Hats are now allowed in the building according to the updated NEISD dress code.
“We haven’t told students to take them off. So since the school year just started, we are in the process of informing students that they can wear them,” assistant principal Mike Morgan said.
Since it is up to teacher discretion, some teachers may not allow them in the classrooms, and insist that they are distracting. Just like with other clothing, hats that have profane language, alcoholic references, or anything considered “too excessive” will violate dress code. Morgan offered up a larger sombrero as an example.
“More than likely what we would ask is that the student would bring the hat down to us,” Morgan said. “What I would do is have the student come see me at the end of the day and I would let them have it and they take it home and just remind them not to bring it back.”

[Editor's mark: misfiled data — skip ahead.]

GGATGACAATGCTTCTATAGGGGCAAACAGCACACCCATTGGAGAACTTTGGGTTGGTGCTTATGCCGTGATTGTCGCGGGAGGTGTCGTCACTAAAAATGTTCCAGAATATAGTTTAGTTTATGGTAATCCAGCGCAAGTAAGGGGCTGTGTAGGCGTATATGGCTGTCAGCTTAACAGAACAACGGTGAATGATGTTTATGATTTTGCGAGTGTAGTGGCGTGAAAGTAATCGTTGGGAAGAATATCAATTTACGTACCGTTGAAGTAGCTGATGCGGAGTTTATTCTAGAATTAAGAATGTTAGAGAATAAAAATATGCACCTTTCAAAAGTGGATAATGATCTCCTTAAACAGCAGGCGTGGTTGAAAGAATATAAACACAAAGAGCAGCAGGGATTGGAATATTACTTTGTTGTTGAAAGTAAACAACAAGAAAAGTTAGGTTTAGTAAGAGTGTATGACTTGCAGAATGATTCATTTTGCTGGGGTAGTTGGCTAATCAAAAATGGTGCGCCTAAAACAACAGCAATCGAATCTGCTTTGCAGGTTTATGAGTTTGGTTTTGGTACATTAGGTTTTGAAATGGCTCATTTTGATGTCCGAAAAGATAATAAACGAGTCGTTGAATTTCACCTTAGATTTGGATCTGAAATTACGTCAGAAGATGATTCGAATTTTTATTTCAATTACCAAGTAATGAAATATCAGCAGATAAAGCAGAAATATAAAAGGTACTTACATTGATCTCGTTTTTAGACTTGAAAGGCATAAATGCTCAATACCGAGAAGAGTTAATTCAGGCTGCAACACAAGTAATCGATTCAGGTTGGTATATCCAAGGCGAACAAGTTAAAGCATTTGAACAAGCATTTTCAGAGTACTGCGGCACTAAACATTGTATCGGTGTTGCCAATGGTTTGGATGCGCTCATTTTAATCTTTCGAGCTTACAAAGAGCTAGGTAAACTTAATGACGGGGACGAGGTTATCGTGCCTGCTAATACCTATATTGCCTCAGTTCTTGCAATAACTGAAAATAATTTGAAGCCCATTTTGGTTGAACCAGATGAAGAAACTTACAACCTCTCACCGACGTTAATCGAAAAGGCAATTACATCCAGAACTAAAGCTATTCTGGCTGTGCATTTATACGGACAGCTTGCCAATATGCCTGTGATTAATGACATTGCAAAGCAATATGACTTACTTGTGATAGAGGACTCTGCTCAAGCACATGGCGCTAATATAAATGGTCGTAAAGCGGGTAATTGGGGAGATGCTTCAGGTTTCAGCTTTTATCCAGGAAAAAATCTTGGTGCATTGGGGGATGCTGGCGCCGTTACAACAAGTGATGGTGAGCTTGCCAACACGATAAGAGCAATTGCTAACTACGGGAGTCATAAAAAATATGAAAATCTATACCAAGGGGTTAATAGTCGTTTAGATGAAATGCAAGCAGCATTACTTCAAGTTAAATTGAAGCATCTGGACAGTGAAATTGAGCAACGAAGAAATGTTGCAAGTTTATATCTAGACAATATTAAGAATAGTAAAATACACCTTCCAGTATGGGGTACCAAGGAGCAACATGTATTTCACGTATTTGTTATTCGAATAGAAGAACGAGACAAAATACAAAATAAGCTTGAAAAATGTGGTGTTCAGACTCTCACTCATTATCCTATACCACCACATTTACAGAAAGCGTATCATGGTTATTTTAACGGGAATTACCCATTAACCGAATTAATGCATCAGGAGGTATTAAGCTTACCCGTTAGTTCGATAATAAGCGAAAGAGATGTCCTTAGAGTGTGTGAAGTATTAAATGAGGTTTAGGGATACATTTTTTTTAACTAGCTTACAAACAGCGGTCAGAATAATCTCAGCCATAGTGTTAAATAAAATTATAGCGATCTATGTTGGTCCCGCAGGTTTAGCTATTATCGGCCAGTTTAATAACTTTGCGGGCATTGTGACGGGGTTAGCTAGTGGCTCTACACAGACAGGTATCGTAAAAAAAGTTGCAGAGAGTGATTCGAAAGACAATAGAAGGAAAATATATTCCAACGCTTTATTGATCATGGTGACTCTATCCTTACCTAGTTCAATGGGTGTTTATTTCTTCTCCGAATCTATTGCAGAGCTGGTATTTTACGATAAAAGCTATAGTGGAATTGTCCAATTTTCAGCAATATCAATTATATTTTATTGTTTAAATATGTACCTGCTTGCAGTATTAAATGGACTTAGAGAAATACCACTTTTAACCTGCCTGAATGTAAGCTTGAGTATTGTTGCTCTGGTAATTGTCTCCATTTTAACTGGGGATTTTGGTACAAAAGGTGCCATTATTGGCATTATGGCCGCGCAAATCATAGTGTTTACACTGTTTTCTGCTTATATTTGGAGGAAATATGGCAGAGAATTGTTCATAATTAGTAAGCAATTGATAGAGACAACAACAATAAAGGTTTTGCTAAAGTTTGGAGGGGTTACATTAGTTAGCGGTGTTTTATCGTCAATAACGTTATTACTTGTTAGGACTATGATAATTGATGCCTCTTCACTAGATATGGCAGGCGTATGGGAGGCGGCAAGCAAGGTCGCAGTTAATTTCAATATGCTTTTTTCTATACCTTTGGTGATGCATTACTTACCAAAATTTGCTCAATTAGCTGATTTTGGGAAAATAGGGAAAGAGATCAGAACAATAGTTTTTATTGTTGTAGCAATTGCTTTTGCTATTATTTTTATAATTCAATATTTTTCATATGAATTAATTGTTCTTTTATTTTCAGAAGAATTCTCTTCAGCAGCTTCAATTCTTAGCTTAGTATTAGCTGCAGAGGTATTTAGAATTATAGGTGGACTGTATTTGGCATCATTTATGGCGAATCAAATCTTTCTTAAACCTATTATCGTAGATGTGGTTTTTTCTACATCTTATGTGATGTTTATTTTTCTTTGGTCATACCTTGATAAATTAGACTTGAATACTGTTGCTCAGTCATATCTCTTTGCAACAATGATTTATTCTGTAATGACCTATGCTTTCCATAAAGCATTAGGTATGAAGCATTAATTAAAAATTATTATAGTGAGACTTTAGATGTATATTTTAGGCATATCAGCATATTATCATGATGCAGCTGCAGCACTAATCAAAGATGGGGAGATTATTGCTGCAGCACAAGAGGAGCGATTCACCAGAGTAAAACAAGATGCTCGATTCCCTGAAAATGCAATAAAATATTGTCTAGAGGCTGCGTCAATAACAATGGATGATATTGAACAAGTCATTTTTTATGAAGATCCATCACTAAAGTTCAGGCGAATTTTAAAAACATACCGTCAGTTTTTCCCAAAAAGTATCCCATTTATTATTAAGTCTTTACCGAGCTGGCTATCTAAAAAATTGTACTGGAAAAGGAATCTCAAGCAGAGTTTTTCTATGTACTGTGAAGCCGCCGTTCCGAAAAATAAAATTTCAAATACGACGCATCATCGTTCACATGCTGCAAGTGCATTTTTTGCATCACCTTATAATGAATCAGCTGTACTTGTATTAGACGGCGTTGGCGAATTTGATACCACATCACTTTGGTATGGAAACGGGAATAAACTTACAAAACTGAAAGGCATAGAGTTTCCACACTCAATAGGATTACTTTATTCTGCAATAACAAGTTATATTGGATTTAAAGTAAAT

Although hats could obscure a student’s face, the student can still be identified by campus cameras – and in some cases, even make it easier to identify someone.
“With the fact that we have high definition cameras, if there is a situation we could obviously figure out who the student is and if you think about it back during COVID everybody wore masks it’s the exact same thing,” Morgan said.
Morgan believes that the updated dress code will be a permanent change, and in the bigger picture the dress code change was not a huge deal.
Freshman Gage Reeves wears a black cap while working. “I just wore a hat to school,” he said and then he just started to wear them more often.
Sophomore Cody Ortega was working on his art project while wearing a gray baseball cap. He explains that he first found out about the new dress code change at the beginning of the year and now wears hats often.
In Ryan William’s art class there were many students wearing hats. There were over five people wearing hats in A141 on this particular morning.
“You have to pick your battles,” Morgan said. “And to us in the grander scheme of things, hats and hoodies and things, to me, are probably one of the lowest priorities for us. So, you know, let them do that and let’s move forward and work on something else.”